It is now widely accepted that it is essential to maintain fiscal stability to ensure the viability of Greece’s economic and social recovery. SETE has publicly approved the coalition government because it is carrying out a very difficult task under extreme conditions and much pressure. However, achieving this depends on implementing a development plan along the lines recently sketched by the Prime Minister, to promote dynamic, outward-looking sectors of the economy, among which the wider tourism sector holds a dominant position. The critical thing over the next few years is not merely to ensure that growth indexes rise but also to tackle the explosive rise in unemployment, especially among young people. It has been widely accepted that the tourism sector is not merely the basic pillar supporting the Greek economy and employment at present, but will also be the most critical sector for ensuring sustainable development over the years to come.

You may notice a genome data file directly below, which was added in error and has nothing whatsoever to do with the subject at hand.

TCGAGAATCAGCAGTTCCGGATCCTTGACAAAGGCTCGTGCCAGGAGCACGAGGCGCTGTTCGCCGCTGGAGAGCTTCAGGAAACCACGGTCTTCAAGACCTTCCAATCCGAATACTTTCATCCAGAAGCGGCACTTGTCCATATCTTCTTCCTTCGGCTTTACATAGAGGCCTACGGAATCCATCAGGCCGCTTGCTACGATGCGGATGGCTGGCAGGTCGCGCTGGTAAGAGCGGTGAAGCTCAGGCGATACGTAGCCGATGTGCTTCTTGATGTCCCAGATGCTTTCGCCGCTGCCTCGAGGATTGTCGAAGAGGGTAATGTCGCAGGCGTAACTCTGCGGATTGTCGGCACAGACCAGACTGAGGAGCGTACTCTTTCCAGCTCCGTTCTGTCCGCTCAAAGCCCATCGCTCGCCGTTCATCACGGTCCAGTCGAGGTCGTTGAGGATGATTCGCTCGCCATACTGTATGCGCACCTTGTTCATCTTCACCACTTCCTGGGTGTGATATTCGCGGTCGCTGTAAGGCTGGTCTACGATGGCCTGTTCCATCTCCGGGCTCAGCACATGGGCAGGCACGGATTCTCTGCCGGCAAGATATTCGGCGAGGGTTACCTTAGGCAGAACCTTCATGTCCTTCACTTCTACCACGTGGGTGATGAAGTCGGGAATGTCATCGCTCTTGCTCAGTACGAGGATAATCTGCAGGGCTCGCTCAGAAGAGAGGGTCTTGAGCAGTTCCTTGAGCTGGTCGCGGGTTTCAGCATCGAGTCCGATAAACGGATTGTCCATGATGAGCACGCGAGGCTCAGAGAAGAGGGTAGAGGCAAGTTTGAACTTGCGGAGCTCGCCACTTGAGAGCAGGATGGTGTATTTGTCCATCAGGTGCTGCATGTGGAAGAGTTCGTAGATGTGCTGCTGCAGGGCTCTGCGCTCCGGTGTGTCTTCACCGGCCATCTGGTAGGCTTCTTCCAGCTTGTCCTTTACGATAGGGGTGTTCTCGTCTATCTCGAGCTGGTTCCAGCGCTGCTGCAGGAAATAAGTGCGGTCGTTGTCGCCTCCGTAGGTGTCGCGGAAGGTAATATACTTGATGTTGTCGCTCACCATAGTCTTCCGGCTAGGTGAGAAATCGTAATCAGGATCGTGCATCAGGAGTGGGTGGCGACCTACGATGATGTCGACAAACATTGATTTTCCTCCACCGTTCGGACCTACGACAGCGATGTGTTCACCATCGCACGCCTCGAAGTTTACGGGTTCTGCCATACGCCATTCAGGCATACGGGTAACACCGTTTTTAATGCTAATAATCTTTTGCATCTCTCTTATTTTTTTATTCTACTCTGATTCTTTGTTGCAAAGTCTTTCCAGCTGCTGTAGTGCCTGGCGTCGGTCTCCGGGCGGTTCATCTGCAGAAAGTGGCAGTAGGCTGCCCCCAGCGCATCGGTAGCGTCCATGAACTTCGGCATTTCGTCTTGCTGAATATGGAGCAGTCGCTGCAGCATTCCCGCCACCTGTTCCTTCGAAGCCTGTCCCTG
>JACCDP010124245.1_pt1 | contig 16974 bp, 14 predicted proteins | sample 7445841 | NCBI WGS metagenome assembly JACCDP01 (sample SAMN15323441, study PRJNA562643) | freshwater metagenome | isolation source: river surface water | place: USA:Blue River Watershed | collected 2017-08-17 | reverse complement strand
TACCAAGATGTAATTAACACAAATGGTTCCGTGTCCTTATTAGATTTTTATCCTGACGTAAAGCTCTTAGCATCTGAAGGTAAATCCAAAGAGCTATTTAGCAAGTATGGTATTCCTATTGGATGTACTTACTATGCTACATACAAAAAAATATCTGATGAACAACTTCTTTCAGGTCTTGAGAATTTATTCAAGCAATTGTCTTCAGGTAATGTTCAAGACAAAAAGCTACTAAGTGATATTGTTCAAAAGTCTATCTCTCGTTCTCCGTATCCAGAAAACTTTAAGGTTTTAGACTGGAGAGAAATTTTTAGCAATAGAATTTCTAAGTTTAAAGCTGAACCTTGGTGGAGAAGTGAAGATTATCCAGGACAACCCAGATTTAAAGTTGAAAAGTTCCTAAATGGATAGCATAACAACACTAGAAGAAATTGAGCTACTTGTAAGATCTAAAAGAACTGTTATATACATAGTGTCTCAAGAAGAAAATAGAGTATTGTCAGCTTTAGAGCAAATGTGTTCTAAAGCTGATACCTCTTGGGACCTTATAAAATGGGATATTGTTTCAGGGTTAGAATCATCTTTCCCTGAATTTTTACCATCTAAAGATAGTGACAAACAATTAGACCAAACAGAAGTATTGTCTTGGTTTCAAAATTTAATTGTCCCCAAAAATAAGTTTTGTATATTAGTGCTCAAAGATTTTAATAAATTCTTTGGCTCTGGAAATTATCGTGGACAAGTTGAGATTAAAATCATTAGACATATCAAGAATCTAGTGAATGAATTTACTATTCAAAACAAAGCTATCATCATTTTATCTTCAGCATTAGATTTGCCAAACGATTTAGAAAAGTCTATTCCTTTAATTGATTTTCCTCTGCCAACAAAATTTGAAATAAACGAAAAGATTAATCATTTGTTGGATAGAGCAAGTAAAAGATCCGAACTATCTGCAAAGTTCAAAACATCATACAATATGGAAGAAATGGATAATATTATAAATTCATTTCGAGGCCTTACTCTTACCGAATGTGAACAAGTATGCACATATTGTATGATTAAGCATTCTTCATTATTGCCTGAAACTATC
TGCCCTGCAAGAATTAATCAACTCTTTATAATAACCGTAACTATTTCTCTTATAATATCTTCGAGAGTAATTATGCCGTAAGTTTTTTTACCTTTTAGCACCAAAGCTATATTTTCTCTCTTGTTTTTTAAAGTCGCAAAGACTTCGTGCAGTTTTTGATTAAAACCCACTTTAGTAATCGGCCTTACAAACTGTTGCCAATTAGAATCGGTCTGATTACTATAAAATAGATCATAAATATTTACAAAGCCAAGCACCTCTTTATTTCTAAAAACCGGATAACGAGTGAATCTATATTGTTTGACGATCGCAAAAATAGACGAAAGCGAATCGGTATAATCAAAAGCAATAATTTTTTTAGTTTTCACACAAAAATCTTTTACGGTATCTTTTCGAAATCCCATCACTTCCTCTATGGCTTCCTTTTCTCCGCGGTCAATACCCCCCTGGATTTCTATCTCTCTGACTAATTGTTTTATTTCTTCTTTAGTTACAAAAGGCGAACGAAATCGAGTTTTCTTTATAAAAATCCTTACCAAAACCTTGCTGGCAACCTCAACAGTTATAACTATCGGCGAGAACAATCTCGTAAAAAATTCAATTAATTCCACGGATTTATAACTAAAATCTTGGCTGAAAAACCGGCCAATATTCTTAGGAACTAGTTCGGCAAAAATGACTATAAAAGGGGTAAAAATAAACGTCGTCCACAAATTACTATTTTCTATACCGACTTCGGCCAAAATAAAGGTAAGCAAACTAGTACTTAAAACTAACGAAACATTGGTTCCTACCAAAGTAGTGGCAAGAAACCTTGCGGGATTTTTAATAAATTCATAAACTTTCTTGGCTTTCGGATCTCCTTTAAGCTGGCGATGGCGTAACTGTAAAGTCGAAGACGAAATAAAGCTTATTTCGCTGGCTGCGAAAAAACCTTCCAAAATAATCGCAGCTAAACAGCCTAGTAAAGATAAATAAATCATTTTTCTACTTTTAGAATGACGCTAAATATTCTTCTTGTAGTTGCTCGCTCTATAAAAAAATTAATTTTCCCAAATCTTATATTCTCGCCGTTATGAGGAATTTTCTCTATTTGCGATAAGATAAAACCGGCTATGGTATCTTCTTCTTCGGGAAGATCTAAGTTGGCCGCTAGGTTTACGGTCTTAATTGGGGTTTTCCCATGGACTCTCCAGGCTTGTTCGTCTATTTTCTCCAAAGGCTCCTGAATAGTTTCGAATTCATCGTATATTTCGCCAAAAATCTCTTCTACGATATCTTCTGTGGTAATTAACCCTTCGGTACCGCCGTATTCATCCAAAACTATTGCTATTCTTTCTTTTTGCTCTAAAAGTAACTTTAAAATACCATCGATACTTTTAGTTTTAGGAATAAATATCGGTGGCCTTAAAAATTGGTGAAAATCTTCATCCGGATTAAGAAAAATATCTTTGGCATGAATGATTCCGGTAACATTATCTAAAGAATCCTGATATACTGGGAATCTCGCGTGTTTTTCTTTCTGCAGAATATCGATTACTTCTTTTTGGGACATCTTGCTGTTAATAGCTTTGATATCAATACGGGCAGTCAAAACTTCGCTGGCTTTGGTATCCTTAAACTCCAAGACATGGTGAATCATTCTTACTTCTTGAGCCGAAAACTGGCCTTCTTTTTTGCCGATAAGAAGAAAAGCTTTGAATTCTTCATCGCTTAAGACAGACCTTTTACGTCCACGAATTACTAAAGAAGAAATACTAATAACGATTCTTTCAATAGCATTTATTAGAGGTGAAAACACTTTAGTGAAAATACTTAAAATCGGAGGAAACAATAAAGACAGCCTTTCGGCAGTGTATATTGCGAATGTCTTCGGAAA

All relevant studies show that the first priority that investments focus on must be the wider tourism sector. That is because it holds out the greatest prospects for growth and for creating new, sustainable jobs. The new National Strategic Reference Framework (NSRF) makes the importance of tourism particularly clear. It is essential to stress that data for the current year have revealed that the quantitative targets which we forecast we would achieve in 2-3 years from now are, it seems, being achieved today. A continuation of this trend in the sector over the years to come will mean that the targets we had set for the end of the decade (22 to 24 million arrivals, direct and indirect revenues of € 41-44 billion and 350,000 new jobs by 2021) could quite feasibly be achieved much earlier, with all that entails for the economy, for employment and for a sustainable reduction in unemployment in particular. Improved tourism training and education is a critical factor in achieving those targets. We need to improve training based on international standards and quality apprenticeship schemes that will create opportunities for young people to acquire experience and find jobs.2[E1] The Greek Tourism Confederation (SETE) is the only Social Partner which has prepared and presented a comprehensive 10-year strategic plan to develop the tourism sector in Greece. That plan sets out specific targets that can be achieved by creating a robust portfolio of 6 main products: sun & beach tourism; city breaks, especially for Athens and Thessaloniki; yachting tourism; medical tourism; conference (MICE) tourism; and cultural / religious tourism, as well as a series of complementary specialised products.